1. MicroLoan Foundation, Malawi
  2. Reef Finance, The Occupied Territories of the West Bank and Gaza
  3. Thrive Microfinance, Zimbabwe MicroLoan Foundation, Zambia
  4. Umutanguha, Rwanda
  5. MicroLoan Foundation Zimbabwe, Zimbabwe

Eligibility criteria for prospective microfinance institutions (MFIs) that wish to partner with lendwithcare  include:

  • At least three years of experience of working in microfinance .
  • Have at least 500 active clients with a controlled “portfolio at risk” ratio
  • Be able to produce externally audited financial statements for the past three years and a dollar bank account.
  • Have a reasonable internet connection and able to update in English
  • Adhere to CARE’s code of conduct in microfinance
  • Be legally able to undertake microfinance operations within the country of operation
  • Lendwithcare brings together entrepreneurs in developing countries with people with the power to help them.

Charitable Persimmon? Charitable Chief Executive?

Persimmon January 2018 COMMUNITY CHAMPIONS

Persimmon Community Champions is a national programme by the housebuilding company where charities and groups can apply for funding up to the value of £1,000 to match money they have already raised themselves. Groups and charities can apply every month for a donation.

Persimmon Community Champions  is there to fund good causes and 61 UK charities and community groups received total amount of £59,210  from Persimmon in January 2018.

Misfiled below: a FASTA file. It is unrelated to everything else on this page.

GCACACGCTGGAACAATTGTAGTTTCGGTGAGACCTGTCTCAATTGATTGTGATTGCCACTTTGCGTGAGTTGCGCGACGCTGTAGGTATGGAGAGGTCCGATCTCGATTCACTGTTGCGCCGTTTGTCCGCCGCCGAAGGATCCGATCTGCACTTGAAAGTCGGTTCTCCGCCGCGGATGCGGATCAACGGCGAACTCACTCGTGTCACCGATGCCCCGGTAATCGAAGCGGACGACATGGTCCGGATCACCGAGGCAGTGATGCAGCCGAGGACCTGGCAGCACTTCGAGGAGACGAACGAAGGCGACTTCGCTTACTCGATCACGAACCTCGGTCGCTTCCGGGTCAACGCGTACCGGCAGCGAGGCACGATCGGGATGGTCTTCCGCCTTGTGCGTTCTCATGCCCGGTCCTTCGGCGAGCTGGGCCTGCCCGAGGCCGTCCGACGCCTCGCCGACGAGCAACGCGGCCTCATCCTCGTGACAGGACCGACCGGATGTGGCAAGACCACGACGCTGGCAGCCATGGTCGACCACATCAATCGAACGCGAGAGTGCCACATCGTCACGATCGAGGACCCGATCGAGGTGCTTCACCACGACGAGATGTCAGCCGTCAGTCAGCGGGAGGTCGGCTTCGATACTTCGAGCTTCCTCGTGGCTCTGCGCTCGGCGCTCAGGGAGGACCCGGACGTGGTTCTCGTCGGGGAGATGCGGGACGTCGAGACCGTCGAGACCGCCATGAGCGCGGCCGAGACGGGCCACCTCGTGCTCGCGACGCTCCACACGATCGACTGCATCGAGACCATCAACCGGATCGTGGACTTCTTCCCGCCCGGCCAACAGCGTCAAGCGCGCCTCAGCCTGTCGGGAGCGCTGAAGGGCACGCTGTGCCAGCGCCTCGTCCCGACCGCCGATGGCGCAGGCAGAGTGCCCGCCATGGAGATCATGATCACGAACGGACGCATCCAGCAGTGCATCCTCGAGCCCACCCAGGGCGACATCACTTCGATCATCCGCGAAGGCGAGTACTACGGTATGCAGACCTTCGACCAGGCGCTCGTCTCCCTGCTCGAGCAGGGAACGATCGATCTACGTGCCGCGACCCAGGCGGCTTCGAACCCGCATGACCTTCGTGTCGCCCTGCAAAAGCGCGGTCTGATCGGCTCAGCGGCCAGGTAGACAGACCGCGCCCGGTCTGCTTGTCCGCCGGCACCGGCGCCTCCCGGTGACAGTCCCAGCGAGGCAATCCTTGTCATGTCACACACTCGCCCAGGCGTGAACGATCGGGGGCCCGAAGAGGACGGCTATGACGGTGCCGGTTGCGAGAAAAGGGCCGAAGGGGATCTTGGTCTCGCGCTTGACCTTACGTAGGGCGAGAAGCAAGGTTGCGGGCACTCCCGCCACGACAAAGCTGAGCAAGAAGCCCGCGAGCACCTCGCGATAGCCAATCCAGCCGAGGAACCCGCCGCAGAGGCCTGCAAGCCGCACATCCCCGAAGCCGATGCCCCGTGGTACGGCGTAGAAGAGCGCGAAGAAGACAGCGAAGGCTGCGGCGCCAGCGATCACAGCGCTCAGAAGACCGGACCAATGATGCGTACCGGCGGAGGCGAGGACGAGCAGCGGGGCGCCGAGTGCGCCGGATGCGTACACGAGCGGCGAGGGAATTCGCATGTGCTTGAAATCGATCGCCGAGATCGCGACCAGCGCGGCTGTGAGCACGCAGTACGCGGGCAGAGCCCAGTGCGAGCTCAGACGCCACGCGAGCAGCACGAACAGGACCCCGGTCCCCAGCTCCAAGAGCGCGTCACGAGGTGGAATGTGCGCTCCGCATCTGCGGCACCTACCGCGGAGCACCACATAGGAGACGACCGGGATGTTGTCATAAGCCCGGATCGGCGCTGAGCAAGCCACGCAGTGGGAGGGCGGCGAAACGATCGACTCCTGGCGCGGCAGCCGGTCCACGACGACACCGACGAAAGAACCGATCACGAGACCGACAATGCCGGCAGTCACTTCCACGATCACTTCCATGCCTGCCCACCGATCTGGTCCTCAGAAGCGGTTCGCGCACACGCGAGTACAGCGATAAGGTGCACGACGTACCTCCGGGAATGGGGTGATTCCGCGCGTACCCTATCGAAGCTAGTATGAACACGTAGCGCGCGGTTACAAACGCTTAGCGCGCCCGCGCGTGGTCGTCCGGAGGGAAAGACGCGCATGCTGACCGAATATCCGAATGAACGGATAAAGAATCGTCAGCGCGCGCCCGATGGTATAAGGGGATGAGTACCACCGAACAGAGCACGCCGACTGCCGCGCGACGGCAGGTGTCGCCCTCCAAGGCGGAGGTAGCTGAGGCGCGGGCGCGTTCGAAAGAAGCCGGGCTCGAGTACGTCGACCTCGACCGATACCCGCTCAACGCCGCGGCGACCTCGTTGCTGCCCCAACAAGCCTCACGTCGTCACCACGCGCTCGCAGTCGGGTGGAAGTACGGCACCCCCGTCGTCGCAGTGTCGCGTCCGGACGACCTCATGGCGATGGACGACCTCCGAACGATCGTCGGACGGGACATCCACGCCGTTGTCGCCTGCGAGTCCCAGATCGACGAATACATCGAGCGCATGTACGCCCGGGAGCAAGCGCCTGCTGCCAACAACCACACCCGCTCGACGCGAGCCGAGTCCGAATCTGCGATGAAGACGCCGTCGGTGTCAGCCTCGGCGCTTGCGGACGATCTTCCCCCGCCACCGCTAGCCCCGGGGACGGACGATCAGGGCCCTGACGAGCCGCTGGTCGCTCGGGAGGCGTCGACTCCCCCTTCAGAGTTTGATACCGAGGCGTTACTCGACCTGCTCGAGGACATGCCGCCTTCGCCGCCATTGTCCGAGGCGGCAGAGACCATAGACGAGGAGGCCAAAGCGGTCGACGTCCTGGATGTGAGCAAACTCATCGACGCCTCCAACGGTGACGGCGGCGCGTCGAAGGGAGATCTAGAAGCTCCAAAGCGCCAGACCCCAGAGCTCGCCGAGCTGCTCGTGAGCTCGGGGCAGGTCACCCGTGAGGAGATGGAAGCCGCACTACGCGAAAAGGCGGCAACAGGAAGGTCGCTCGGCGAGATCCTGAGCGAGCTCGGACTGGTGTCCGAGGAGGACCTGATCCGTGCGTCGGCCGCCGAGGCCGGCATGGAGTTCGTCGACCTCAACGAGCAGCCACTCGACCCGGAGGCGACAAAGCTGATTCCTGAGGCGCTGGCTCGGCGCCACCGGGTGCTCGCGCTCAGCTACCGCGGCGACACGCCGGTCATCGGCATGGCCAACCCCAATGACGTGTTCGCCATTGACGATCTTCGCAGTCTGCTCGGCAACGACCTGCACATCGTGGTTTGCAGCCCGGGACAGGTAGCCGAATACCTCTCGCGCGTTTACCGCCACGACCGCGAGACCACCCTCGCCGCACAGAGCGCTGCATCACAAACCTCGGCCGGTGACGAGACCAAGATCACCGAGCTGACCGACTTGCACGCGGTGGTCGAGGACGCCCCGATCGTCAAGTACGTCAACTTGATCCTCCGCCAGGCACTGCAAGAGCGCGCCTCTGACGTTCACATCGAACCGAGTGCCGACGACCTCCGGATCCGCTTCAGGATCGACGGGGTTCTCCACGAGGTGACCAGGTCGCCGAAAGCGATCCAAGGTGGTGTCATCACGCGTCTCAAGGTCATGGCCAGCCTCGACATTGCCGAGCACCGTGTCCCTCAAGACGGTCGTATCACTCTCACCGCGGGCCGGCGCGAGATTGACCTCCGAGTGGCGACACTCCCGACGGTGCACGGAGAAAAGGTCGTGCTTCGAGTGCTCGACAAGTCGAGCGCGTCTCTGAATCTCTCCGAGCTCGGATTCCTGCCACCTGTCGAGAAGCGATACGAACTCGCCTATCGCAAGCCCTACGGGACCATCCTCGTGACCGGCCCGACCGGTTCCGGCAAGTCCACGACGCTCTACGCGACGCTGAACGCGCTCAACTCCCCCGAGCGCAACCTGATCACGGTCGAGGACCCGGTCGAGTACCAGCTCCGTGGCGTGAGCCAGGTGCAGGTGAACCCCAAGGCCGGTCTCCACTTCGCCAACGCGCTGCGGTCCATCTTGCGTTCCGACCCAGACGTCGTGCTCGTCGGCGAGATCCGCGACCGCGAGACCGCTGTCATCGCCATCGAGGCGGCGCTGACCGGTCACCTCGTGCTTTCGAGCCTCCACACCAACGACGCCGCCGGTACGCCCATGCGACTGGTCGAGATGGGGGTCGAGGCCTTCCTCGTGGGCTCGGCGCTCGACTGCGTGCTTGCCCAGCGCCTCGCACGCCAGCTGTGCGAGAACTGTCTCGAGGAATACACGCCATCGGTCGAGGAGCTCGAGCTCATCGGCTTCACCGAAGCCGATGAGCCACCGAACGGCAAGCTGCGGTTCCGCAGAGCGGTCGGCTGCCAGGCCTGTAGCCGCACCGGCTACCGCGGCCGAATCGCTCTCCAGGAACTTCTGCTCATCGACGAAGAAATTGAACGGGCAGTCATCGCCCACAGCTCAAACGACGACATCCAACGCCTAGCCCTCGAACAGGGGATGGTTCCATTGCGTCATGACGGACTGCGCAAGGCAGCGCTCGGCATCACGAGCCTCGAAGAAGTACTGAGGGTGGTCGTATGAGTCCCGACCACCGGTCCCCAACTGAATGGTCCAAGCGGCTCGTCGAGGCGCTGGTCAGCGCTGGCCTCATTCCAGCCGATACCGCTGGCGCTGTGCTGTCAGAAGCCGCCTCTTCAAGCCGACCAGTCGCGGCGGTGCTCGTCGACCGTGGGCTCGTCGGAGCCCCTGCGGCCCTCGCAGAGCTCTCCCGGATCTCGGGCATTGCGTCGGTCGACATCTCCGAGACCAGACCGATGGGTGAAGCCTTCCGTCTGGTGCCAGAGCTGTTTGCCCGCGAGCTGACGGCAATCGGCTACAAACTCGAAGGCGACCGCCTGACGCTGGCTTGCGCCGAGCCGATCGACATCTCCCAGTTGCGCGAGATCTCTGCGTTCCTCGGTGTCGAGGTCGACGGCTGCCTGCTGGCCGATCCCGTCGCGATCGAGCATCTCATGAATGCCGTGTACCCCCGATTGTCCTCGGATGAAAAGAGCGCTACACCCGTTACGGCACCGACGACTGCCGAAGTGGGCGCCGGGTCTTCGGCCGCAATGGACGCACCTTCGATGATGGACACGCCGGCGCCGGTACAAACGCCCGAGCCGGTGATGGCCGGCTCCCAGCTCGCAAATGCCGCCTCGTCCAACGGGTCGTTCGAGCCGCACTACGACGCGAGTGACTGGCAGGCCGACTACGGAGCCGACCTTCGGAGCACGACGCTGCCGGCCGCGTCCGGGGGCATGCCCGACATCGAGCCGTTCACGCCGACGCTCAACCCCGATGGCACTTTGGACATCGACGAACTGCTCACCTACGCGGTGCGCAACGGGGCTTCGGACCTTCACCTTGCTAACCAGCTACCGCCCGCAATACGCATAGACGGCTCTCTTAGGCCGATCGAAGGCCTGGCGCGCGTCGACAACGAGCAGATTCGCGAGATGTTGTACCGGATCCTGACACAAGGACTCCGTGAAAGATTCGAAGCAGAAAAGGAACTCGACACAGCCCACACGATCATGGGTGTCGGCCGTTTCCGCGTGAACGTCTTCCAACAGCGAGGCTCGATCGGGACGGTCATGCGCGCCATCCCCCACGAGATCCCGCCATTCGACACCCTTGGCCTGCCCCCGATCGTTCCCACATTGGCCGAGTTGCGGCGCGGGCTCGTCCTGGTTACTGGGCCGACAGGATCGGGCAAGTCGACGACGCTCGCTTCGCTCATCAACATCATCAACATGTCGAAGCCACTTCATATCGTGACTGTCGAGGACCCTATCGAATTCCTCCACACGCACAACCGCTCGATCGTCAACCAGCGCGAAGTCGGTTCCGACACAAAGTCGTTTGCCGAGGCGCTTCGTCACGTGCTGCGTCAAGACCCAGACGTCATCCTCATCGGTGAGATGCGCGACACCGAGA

‘Each of Persimmon’s 29 businesses and the PLC head office are giving away up to £2000 each every month that’s a whopping £60,000 a month available to fund local community initiatives’ according to there web site’. (Who defines whopping? not the chief executive!)

Long Term Incentive Plan (Management Bung)

The Persimmon plc Chief Executive, Jeff Fairburn, has just been awarded a bonus in excess of  £100,000,000. Senior managers claim to be entitled to a further £500,000,000. That is taking entitlement to extremes and has stoked the ire of many.

“Jeff Fairburn considers his plans for any charitable giving to be a private matter and will not comment ”. However the story may not end there as a private charitable trust ( yet to be set up) may be used as a maneuver to avoid  HMRC  tax collectors who are looking to collect income tax and capital gains tax.

Would this potential private charitable trust be independent anf charitable (in Fairburn should we trust). For a better example, why not give 90% or more of the £600 million to an established charity working for the homeless. At least there would be some poetic justice.

Read Up On Charity Law, Trusteeship and Governance

Book Cover

The Charity Trustee’s Handbook is produced by the Directory of Social Change (DSC) and is an essential guide for Trustees who need all the support they can get in an evermore complex charity industry. The paperback (£18.95) covers a definition of what is a trustee and asks ‘is trusteeship for you?’ It goes on with chapters on the role of a trustee board, understanding your organisation, finances, staff and volunteers. Followed by getting resources, codes of conduct and accountability are arguably the more crucial chapters. It continues with organisation of meetings delegation and ends with ‘Pulling it together’.

The book is aimed at new or prospective trustees, or those wishing to brush up their governance skills. The publishers also claim it is ‘useful to those from other sectors seeking an update on charity governance and students on third sector courses.’


Book Cover

Charity Law and Governance: A Practical Guide at £29.99 for a paperback it is not cheap but it cover most practical issues. (Click on either cover to buy from Amazon)

There are sections on:
Charity Law
Structures and legal forms for a charity
Regulation and compliance
Sources of Income
Stewardship of funds and asset. There is a useful directory at the end.

Inflating Your Donations